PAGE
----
Men, Women, And Media: United by Media, Divided By Content

Last month we explored gender differences in the marketplace, finding that women skew more value-oriented, while men are more likely to be experiencing “frugal fatigue.” This month, we explore gender and media, finding that men and women show comparable (and enthusiastic) media consumption patterns across platforms, but differ more strongly in content preferences. 

Take magazine readership, as revealed last month in a new survey of affluent media use. Both genders are heavily engaged with print magazines, but more women are engaged to a greater extent. Of the 135 reported magazines, 84% of women (vs. 75% of men) read at least one of the titles.  Female magazine readers averaged 17.1 issues from 7.7 titles, roughly 16% more than men. These findings don’t seem to be an artifact of the magazines measured in the study, as other research measuring magazine readership in general (without linking the survey question to specific titles) has also found that women are heavier readers of print magazines.



However, women’s stronger affinity for the print magazine platform is modest compared to many of the large (if highly variable) gender differences in magazine content preferences. Interestingly, some genres showing no gender skew at all.  For example, the two most widely read magazine genres -- travel and news -- are each read by about 54% of Affluent men and women.

At the other extreme, gender skews are strong and predictable for “women’s” magazines, which are read by 71% of women, vs. 31% of men, as well as “men’s” magazines, which are read by 45% of men, vs. 20% of women. (It’s worth pointing out that “women’s” and “men’s” magazines are industry classifications, not ours; it’s also interesting that 20-30% of both genders read magazines largely targeted toward the opposite gender).  

But big gender skews extend beyond men’s and women’s magazines. Women are more than twice as likely as men to read cuisine magazines (52% vs. 23%) and shelter magazines (50% vs. 22%), and almost twice as likely to read magazines focused on fashion, beauty, fitness, health and entertainment. In contrast, men are almost twice as likely to read magazines about science, technology, sports and cars. Some gender stereotypes, it seems, are alive, well and rooted in solid reality.  Mars, meet Venus. And start arguing.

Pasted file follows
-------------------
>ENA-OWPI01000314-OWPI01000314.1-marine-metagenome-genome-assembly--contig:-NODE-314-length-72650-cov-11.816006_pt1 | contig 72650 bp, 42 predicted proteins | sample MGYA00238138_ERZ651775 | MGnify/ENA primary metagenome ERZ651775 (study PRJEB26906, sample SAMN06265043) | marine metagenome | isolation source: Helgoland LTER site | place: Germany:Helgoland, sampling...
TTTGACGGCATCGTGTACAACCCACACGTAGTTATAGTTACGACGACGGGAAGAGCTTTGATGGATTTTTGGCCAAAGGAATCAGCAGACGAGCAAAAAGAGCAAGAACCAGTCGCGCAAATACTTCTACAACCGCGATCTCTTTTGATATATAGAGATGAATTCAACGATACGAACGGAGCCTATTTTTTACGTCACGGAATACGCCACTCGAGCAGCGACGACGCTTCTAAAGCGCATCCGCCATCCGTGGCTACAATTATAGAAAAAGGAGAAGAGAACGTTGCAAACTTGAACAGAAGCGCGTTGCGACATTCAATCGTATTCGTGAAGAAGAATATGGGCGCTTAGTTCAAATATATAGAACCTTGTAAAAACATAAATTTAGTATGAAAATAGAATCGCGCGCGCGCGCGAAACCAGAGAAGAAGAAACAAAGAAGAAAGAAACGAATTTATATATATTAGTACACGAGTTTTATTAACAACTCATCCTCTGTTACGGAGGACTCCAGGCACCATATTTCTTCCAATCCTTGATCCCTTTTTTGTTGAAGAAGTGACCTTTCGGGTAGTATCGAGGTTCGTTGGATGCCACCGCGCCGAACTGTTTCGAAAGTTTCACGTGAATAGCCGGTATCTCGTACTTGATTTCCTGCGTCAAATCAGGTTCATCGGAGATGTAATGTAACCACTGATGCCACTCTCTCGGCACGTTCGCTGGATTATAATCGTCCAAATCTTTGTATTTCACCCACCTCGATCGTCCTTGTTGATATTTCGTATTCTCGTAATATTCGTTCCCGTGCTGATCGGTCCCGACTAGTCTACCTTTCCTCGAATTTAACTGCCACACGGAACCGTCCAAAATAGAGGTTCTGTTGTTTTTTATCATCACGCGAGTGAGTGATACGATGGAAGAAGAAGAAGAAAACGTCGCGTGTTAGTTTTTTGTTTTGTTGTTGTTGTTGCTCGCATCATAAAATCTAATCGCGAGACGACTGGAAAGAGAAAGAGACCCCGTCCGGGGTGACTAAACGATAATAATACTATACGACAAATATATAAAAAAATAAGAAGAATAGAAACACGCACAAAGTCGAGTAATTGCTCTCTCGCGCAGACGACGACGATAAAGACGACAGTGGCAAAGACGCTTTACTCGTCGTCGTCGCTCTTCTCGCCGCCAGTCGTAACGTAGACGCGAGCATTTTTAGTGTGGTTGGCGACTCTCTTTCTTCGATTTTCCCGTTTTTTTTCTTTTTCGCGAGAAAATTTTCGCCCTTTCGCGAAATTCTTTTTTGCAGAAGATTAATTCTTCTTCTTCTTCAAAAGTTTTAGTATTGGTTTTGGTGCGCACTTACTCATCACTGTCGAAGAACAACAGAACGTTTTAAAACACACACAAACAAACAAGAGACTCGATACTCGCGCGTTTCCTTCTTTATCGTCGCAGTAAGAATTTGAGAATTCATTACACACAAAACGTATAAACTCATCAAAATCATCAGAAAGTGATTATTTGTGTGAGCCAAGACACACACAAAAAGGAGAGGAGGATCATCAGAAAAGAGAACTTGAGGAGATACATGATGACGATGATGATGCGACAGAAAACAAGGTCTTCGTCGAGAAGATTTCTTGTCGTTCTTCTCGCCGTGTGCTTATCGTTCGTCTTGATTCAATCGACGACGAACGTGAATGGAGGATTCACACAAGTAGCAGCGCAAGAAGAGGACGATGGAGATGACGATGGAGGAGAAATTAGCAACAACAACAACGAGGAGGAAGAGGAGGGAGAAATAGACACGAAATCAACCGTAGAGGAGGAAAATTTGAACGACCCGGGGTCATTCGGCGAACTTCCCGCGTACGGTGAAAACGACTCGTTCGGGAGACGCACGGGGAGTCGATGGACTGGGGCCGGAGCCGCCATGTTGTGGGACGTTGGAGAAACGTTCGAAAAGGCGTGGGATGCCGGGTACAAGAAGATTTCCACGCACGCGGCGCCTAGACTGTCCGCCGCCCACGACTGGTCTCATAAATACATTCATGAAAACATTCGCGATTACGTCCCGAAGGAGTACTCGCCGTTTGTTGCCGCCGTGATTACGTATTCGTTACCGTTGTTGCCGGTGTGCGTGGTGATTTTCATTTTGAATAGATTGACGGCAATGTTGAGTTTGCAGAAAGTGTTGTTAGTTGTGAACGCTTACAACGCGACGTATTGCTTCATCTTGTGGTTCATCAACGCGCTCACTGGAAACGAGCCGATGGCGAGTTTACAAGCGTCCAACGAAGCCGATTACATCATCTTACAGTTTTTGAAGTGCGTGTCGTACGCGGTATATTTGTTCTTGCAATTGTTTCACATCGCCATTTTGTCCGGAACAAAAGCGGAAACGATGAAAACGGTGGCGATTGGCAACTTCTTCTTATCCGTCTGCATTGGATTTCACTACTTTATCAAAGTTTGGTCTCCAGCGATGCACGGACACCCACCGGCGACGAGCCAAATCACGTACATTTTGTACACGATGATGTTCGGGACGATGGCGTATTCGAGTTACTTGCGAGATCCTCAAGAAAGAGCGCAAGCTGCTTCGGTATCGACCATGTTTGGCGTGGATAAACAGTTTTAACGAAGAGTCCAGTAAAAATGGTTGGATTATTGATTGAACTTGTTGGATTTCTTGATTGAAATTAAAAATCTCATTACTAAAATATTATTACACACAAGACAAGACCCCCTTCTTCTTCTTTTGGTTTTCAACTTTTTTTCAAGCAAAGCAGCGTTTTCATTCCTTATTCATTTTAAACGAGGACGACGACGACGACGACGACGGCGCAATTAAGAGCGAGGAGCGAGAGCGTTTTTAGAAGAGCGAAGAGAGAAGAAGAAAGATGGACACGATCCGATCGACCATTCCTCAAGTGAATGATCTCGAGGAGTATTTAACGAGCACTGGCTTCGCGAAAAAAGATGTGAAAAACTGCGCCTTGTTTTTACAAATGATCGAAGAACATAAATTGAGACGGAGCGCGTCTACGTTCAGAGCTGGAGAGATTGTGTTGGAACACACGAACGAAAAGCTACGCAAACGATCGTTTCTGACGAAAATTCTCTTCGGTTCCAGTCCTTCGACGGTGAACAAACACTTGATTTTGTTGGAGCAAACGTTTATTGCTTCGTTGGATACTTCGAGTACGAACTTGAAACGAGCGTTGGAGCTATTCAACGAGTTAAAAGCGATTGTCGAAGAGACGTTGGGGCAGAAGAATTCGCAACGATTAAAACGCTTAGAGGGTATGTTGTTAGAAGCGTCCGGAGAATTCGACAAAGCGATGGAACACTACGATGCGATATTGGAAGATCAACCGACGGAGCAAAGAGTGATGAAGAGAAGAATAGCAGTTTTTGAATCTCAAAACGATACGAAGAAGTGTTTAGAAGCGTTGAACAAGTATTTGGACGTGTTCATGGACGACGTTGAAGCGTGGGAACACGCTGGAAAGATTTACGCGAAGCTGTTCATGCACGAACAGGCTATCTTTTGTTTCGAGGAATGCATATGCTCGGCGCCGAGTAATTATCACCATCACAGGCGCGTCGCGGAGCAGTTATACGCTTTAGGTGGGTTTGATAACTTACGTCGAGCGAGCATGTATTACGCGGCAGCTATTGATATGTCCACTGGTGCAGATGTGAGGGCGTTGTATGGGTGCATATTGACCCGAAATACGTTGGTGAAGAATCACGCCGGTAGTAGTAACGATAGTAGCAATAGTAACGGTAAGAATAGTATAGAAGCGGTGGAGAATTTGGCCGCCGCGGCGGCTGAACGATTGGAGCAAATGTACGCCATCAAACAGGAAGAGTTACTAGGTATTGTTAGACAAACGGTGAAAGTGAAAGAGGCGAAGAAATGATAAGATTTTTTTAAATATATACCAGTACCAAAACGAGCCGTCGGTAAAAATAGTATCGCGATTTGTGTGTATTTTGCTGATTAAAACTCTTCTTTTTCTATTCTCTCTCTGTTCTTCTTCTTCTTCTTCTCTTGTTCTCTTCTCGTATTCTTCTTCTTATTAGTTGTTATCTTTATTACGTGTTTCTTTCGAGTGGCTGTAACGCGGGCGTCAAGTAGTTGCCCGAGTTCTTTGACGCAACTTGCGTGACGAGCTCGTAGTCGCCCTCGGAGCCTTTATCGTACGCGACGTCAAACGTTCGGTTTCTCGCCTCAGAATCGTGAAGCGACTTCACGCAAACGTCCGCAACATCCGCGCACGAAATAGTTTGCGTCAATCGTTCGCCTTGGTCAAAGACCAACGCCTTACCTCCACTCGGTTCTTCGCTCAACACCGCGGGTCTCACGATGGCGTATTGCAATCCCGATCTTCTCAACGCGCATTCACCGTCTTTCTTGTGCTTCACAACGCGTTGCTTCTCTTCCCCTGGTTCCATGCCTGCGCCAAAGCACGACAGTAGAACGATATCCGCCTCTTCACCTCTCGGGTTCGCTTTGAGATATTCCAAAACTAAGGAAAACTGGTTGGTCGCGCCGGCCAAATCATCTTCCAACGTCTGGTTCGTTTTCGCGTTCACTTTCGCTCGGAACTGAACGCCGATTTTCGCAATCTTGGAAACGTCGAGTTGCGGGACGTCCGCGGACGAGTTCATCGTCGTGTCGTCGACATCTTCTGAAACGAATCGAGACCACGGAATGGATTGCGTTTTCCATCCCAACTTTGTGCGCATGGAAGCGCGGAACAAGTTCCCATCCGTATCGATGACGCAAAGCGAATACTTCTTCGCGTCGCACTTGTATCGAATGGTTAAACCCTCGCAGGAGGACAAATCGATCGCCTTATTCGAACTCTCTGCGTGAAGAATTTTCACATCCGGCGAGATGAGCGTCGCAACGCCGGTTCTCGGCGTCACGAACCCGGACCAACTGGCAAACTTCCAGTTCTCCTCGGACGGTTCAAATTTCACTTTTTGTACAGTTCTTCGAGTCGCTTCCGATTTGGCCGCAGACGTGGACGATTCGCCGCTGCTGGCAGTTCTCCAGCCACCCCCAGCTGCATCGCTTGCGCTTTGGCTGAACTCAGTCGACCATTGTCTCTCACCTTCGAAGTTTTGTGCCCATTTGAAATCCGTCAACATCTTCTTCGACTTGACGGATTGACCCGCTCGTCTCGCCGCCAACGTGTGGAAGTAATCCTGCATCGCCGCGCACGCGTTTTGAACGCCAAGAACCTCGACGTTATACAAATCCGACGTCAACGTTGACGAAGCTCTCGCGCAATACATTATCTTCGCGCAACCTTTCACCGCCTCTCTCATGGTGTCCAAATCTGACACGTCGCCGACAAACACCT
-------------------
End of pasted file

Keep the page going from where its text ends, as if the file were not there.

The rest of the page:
The same pattern extends to other digital media use, which is widespread and growing strongly among both genders.  Affluent men average a few more hours online in a typical week (42.6, vs. 39.5 for women).But the notion of technology as purely a boy’s domain is clearly debunked.  Affluent women are slightly (but consistently) m ore likely than men to own smartphones, tablets, and e-readers. Women are also more likely to have visited many sites, including Facebook (73%, vs. 58% for men) and Pinterest (36%, vs. 9% for men). But as with magazines, the biggest differences are in familiar content areas.  Women are more likely to have visited sites related to cuisine, health and home (as well as discount retailers and coupons, reinforcing the value-orientation highlighted in last month’s article). Men skew more strongly toward sites related to sports, cars, and business.

Television viewership reveals similar patterns. Affluent men watch slightly more television, and are slightly more likely to have watched video via mobile devices, but the differences are modest compared to those seen in content interests. Men watch much more sports, science, documentary/history, action/adventure, and sci-fi. Women lean toward genres of entertainment, celebrities, family-friendly fare, and reality TV.

It is unlikely that gender skews will completely disappear, and that women and men will consume the same content genres at the same rates. But as platform ownership becomes more pervasive across all segments, we are seeing high engagement from both genders across devices and media types. He’s watching on his laptop, she’s reading on her tablet, no one is fighting over the remote.
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